12. I’m glad Dexter is feeling better! We had a small Yorkie die a day after getting her Kennel cough vaccine (an injection), and my mom always felt that the vaccine was just too much for her. It looked like a big dose for her tiny body.

    My dog Nelly had Kennel cough when I got her, and it was rough. I get the vaccine for Nelly and Sophie because they go the groomer’s regularly, our vet always stresses it is for dogs who are in enclosed places together like the groomers or doggy day care. Theo does not get the vaccination because he never goes to the groomer.

    1. But the reason the dogs are at risk at the groomers for contracting kennel cough is due to the vaccination shedding the virus in the area and from direct contact with a dog who is recently vaccinated and shedding virally .

  13. Poppy was looking for Auntie Carol in the video! Very informative. Great info as usual. Poppy had kennel cough twice (even though she was vaccinated). Now we do not vaccinate against bordatella, but she is exposed to a lot of dogs and has a healthy immune system. Poor Dexter just sounded terrible! I’ve been thinking of getting a humidifier for us too – mainly for me.

    1. Awwww hi Popster!!! I never knew that about Poppy. The warm humidifier was inexpensive but worth it – a pain to clean, but it has been helpful at night before bed to do a steamer with him.

  14. I don’t know much about kennel cough, but I do know a treatment for ear infections – air! My cocker was treated with antibiotics and fungicides for an ear infection and after two months, she still had it. Finally I cut up a pair of panty hose and used a piece of the leg as a head band. I put this on Buffy when she goes to bed and is less likely to mess with it.. I fold her ear back, open to the air and after a few nights, the infection was gone. Although if Dexter is sensitive in his throat from coughing, this may not work. I hope the little guy feels better soon!

    1. Dex never had an infection until all of these antibiotics, which is what we all believe caused it. I do weekly flushes, keep the ear flap clear of any hair accumulation, and this kennel cough and its ramifications have been a nightmare. However, we are coming along and he has a recheck visit this week. It is so good to see you on the blog, and I am glad to hear this helped your cocker. Will you be at BlogPaws in June in Phoenix?

  15. Hi, My Max (12 year old diabetic pug) picked up kennel cough on 1/24/17. so its been a little over 2 weeks. He is on Zeniquin (it doesnt seem to be doing anything) and i am giving him 1/2 tsp of childrens robitussin DM (this doesnt seem to do anything either). i think the question i have is he goes through waves of one day……coughing all.the.time……next day barely coughing. im very consistant with all of his meds. is this typical? i gave him a 1/2 tablet of benadryl and it seemed to help throught he night, he didnt wake up once coughing.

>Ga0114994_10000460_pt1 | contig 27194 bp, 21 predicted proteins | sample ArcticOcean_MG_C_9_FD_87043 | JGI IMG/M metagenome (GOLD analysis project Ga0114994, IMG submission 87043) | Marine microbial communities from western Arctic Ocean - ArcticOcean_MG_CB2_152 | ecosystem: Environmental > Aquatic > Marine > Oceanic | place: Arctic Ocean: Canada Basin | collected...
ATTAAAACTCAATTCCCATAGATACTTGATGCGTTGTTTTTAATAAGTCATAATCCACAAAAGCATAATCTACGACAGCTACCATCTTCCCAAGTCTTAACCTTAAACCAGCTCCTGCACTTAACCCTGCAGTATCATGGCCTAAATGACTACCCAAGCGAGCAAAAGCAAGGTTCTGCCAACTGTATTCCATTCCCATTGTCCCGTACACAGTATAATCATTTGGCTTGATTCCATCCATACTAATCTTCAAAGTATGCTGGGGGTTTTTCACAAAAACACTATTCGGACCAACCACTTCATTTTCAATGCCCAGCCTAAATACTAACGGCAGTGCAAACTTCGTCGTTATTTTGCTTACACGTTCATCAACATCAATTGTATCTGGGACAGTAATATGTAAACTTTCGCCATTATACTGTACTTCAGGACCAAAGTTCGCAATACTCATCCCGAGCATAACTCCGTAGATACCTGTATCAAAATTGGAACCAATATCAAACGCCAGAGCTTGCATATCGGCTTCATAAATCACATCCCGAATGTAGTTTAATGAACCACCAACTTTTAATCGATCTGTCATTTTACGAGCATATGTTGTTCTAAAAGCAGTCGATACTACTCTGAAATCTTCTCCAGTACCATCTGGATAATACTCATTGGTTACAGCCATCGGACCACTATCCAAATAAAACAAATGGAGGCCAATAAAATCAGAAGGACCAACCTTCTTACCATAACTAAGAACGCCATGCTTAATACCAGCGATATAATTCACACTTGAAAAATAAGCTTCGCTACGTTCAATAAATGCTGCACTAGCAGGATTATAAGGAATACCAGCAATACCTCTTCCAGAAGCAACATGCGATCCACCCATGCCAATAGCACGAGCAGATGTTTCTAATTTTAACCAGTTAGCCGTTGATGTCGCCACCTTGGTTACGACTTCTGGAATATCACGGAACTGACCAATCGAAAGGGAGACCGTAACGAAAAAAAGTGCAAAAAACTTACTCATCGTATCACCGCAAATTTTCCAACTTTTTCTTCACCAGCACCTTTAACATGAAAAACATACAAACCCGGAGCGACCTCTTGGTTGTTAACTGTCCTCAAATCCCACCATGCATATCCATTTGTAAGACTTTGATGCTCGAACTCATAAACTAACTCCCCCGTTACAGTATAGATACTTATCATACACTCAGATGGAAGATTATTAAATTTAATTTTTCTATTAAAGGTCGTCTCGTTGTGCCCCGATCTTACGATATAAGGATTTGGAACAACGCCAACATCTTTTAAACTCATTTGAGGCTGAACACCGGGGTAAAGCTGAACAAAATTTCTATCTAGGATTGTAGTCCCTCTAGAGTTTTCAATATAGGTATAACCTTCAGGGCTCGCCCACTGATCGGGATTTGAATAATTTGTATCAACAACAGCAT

but, for example, On Sunday he was barely coughing at all. Monday, BOOM….all the time again.

    its crazy. do you have any suggestions?

    1. That is exactly what happened to our dog, Dexter, Bonnie. And it went on seriously for 6 months. So upsetting. I tried everything. Ask your vet about canine cough suppressants. We also added Only Natural Pet immune booster since Dexter had so many meds given to him. It is a capsule you can sneak in their food.

      We used a Vicks brand humidifier in the bathroom a few times a week. I would steam up the room really good and close the door, then go into it with Dex for a half hour. I’d give him a tummy rub and read or something.

      Let me know how things go. It is upsetting, I know.

      1. HI Carol! thank you so much for your sympathy and reply!!!!!

        it is so sad for him. my heart just breaks, because pugs just want to snuggle and play and everytime he tries, the coughing starts. and i can tell he’s just so upset. and the more excited he gets, the more he coughs. so i cant really get him excited. and then he’s so upset becasue he’s not getting attention. it’s terrible.

        i have him on prescription butormarol (sp?) from the vet….again, the same…it seems to do nothing.

        we have a humidifier in the bedroom and that helps. and we just bought another for the den. i will try the Only Natural Pet immune booster….and hope that works. the zenequin runs out next week and i think i should bring him in if i dont see significant improvement. i do think the benadryl helps, so im going to keep him on it.

        6 months???? i cant even imagine!!! im so sorry!!!

        thank you again! very truly,
        Bonnie